Exploring Difference: Positioning your Institution – Marketing and Branding

Berlin, 30. April 2009 13:00 bis 20:00

Over the last decade, internationalisation has become one of the major strategic tools for universities worldwide to successfully position themselves in search of the best students and the offer of highly attractive academic programs. The institution’s attractiveness is playing an important role to increase it’s visibility, to foster it’s reputation and to secure it’s share of resources. Applying market rules has become a prominent governance factor for universities in those countries attracting the largest share of the 2.5 mio international students worldwide. Hence, marketing and branding are at the core of institutional strategies for universities in the UK, in Australia and in the USA, followed by Canada and Germany as fairly new and quite successful major players on a global scale. The seminar ‘Exploring Difference: Positioning Your Institution – Marketing and Branding’ aimed to provide a comparative view at various institutional ways of universities from the US, UK, AUS and CAN which have in the past successfully positioned themselves in their quest for the competitive edge in their home country. Senior experts from these countries have been invited who are in charge of institutional policies; they represent universities that are to some extent comparable to German public higher education institutions, and that face similar challenges. They have discussed their individual institution’s perspective and experiences on how to raise their institutional profile, how to develop an institutional strategy, how to adopt instruments such as branding and marketing to reach this goal, and how to master academic, institutional and political challenges on the way. The individual workshops moderated by these experts have addressed issues such as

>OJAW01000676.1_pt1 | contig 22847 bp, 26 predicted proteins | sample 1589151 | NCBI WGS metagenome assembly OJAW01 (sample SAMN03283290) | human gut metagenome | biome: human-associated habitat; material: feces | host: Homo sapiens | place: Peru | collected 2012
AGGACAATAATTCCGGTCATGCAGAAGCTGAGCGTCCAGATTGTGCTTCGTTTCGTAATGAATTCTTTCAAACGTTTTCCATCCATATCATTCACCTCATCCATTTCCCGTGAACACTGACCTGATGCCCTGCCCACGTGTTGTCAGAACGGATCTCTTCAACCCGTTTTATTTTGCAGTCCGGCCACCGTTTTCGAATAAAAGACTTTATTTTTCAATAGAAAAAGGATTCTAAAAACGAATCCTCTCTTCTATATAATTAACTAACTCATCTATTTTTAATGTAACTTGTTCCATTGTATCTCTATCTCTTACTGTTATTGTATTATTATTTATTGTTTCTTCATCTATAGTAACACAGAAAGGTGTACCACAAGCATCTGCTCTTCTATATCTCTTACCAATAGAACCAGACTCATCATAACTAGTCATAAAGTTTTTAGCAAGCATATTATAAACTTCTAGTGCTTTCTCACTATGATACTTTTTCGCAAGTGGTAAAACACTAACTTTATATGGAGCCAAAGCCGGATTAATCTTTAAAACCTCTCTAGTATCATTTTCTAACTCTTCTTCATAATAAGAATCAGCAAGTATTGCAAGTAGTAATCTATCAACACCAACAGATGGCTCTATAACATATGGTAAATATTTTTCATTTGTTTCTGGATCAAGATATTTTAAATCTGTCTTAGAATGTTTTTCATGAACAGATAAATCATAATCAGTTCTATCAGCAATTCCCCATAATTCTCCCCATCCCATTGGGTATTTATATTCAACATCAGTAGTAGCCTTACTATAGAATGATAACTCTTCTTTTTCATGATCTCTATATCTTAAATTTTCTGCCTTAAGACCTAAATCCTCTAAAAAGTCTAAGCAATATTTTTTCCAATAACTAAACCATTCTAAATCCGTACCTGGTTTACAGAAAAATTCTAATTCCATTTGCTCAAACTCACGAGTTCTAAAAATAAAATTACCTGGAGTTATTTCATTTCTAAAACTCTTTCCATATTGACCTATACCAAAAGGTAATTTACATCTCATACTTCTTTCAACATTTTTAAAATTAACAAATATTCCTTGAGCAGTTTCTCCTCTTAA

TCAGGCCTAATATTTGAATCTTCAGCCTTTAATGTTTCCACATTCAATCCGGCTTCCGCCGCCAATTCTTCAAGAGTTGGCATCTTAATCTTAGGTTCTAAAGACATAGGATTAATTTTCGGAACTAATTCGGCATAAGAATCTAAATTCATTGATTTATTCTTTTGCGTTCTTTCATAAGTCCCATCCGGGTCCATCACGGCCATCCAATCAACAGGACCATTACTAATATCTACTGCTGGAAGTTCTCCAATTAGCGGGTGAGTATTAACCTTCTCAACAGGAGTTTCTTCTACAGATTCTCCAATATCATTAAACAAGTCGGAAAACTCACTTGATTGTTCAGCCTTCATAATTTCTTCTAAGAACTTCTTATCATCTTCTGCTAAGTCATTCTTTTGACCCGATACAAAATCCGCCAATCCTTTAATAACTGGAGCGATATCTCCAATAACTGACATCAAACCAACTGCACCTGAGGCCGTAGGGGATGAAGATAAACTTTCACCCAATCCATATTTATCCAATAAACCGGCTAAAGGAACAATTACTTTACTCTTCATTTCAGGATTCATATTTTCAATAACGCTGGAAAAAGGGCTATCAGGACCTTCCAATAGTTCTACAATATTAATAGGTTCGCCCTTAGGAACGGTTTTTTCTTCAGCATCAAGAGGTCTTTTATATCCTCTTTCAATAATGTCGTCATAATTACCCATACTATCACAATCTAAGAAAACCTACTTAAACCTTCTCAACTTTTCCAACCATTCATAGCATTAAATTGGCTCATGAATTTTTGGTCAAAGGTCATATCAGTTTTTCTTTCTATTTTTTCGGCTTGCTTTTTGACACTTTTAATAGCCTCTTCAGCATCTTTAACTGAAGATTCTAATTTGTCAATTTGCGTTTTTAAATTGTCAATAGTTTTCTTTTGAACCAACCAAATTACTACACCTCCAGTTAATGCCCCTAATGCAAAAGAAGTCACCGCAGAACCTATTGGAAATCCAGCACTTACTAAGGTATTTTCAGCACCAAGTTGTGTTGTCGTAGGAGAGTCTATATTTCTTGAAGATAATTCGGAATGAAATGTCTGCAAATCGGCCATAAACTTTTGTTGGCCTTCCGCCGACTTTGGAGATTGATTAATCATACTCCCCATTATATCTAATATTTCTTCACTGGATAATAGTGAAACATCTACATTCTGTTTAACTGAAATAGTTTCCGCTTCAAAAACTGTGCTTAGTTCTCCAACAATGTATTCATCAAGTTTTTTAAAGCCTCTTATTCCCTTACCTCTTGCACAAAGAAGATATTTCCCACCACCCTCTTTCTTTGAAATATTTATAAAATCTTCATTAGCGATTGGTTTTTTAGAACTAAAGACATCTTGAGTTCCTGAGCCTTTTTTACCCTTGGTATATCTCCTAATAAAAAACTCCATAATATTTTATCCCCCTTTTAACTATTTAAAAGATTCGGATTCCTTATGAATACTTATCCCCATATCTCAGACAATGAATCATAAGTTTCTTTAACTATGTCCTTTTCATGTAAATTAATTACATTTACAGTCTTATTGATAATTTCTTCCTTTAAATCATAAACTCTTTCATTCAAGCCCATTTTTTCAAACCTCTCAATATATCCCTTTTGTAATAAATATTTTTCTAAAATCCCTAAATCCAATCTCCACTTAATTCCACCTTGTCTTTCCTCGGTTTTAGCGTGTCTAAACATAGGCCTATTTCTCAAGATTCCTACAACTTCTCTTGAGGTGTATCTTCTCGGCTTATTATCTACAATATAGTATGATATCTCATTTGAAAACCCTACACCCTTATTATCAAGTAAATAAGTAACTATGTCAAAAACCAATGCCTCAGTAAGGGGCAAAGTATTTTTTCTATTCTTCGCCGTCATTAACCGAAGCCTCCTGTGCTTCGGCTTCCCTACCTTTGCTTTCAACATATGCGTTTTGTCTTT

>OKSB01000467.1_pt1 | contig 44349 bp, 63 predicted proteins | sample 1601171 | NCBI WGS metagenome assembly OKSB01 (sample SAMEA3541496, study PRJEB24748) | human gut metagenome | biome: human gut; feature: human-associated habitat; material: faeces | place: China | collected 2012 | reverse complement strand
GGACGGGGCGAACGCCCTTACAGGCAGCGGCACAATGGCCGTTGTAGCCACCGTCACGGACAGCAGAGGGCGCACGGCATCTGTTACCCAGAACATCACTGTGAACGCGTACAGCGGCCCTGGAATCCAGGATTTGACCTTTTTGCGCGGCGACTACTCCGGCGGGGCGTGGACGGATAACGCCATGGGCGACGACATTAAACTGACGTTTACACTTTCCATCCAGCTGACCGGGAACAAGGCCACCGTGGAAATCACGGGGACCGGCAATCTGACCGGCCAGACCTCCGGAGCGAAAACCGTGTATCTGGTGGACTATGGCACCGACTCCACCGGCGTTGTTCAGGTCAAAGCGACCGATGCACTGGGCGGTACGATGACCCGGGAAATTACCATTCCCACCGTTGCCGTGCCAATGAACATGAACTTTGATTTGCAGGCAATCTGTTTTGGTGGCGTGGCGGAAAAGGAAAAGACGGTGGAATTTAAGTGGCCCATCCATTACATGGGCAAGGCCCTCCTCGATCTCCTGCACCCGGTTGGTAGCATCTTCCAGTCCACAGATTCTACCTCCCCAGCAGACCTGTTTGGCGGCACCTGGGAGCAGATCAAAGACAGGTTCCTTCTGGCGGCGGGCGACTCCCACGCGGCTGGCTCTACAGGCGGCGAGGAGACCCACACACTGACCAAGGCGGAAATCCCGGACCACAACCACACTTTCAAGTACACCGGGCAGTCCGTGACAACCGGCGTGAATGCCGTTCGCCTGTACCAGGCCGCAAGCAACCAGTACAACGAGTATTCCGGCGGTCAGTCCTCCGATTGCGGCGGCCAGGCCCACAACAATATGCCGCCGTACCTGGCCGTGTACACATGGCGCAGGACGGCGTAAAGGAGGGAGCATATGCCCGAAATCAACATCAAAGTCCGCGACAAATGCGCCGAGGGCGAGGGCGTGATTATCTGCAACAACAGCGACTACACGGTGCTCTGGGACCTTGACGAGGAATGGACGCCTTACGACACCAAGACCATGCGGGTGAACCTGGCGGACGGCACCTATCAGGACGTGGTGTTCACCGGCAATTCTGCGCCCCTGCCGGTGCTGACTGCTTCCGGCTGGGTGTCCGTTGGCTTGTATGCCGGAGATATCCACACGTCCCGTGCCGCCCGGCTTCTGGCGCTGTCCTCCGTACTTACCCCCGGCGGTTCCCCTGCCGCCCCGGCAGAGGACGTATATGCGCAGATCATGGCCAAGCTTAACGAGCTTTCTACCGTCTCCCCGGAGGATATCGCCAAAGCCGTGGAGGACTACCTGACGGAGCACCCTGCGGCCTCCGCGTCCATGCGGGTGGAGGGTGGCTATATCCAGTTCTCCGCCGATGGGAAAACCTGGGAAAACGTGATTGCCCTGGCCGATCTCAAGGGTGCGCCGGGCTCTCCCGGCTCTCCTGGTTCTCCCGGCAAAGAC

• How to develop core institutional messages,
  • How to create a corporate identity and how to include faculty,
  • How to implement a demanding set of new academic and institutional tasks with limited funding in a public institution.
  • How are individual niches for institutions – in a region, or nationally or even internationally – to be determined?
  • How important is an institutional brand, and how can student and faculty support for ‘change’ be secured?
  • What, for example, is the role of transparency, and how can it contribute to acceptance and relationship building within institutions, and with alumni, sponsors and regional partners?
  • What is their role in institutional marketing and branding?
  • How is success defined, and what can students, faculty or even the local state (or federal) government gain?

A plenary session at the end of the half-day event has brought together the results of the regional workshops and provided a platform for the exchange of comparative views and a final discussion. It concluded by a buffet reception for all participants.